Health warnings on individual cigarettes would make England a world leader in tackling the tobacco epidemic, ministers have been told.
Manufacturers would be required to use eight different warnings in rotation on single cigarette sticks and rolling paper under the terms of the Cigarette Stick Health Warnings Bill.
These would include “smoking kills” and other messages to highlight the health effects, the financial cost and contact details for advice on quitting.
Conservative peer Lord Young of Cookham has spent 43 years lobbying for his proposal to become law after first raising it while a health minister in Margaret Thatcher’s government in 1979.
The move would make England a world leader in tackling the tobacco epidemic Chris Radburn
He told the Lords: “This is likely to be particularly effective in dissuading children, who tend to start smoking with individual cigarettes rather than packs.
“While England is undoubtedly amongst the most successful nations in the world at tackling the tobacco epidemic, we’ve tended to follow rather than lead when it comes to the implementation of bold policies to address this deadly addiction.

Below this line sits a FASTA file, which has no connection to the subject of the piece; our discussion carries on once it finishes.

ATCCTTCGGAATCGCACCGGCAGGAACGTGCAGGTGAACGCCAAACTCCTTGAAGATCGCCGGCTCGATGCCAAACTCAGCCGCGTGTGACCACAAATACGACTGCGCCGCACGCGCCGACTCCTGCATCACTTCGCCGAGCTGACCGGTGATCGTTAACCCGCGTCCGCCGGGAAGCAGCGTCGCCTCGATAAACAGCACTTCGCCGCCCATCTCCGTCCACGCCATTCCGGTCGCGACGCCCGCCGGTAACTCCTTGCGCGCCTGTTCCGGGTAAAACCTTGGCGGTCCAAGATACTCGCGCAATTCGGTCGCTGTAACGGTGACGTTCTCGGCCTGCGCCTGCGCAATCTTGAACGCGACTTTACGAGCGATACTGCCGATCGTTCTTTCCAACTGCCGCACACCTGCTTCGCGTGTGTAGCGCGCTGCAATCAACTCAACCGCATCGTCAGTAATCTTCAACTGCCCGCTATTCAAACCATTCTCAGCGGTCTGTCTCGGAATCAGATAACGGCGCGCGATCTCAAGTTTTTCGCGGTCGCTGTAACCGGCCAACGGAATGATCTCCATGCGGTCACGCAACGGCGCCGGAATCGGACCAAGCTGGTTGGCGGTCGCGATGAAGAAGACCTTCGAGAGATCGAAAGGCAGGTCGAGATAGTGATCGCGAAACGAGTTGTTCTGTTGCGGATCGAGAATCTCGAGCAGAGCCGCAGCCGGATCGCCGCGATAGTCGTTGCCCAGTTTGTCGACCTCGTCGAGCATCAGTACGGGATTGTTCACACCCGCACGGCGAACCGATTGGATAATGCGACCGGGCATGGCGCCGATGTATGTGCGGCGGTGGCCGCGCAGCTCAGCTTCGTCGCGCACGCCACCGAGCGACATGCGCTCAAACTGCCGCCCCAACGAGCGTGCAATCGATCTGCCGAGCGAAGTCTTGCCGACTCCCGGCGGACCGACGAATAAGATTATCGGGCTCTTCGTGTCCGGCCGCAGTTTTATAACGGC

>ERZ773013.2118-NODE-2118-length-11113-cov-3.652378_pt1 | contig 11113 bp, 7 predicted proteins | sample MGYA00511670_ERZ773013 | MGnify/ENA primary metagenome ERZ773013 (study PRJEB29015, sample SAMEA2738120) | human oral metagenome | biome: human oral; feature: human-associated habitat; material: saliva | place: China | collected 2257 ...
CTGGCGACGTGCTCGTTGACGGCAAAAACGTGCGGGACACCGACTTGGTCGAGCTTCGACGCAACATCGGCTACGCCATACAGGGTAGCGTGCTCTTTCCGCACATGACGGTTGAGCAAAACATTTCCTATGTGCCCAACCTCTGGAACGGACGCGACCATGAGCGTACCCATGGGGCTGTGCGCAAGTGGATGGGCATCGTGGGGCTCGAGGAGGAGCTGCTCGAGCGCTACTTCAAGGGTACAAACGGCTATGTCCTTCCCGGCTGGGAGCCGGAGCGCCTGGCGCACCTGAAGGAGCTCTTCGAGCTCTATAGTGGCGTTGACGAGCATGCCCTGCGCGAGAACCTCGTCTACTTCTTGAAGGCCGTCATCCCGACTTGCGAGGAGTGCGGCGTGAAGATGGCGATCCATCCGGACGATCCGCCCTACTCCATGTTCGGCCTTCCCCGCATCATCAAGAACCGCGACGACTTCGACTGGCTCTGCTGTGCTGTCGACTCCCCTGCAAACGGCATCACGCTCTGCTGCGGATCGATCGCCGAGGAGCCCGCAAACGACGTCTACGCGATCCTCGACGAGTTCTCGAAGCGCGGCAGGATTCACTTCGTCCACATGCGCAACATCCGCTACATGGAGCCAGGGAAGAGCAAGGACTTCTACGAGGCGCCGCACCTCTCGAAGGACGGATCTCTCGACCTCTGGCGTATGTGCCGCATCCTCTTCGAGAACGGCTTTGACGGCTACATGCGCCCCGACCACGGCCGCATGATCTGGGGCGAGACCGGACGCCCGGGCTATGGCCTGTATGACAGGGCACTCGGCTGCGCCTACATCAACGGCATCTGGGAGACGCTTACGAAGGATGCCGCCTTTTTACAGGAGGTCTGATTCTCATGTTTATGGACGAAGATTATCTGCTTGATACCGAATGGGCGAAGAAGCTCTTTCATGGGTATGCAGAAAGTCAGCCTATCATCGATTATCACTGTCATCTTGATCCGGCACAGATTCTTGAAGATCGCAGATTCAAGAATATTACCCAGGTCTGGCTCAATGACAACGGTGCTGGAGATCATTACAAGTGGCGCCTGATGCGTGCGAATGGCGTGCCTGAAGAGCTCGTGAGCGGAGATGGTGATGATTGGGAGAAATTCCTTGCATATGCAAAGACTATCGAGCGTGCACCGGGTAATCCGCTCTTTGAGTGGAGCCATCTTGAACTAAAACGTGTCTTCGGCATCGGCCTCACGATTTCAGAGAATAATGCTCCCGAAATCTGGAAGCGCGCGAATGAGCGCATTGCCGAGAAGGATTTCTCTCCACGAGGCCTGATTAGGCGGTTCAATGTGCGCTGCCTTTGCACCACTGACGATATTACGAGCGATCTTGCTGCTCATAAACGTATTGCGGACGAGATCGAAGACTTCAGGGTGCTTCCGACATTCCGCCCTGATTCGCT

“This Bill gives us the opportunity to be the first, helping to cement our place as a world leader in tobacco control.
“We know that only a third of the 280 children who take up smoking every day in England will successfully quit and another third will go on to die from smoking-related diseases.”
Lord Young added: “I first proposed cigarette warnings as a health minister in Margaret Thatcher’s government in the late 1970s.
“By 2024 I’ll have been in Parliament for 50 years, I hope I won’t have to wait that long before this policy is introduced.”
For Labour, former public health minister Baroness Merron said: “This is a considered and sensible Bill.”
The Government has not offered its support to the Bill, which cleared the House of Lords on Friday after receiving a third reading.
Health minister Lord Kamall said: “The Government is committed to reducing the harms caused by tobacco and is proud of the long-term progress successive governments of different parties have made in reducing smoking rates – currently at 13.5%, the lowest on record.
“But we cannot be complacent. With nearly six million smokers in England, smoking is still one of the largest drivers of health disparities and causes a disproportionate burden on our most disadvantaged families and communities.”
He highlighted the Government’s ambition for England to be smoke-free by 2030, and said he had been assured its white paper and tobacco control plan will be “published later this year”.
The Bill is unlikely to progress in its current form due to a lack of parliamentary time to consider it further in the House of Commons.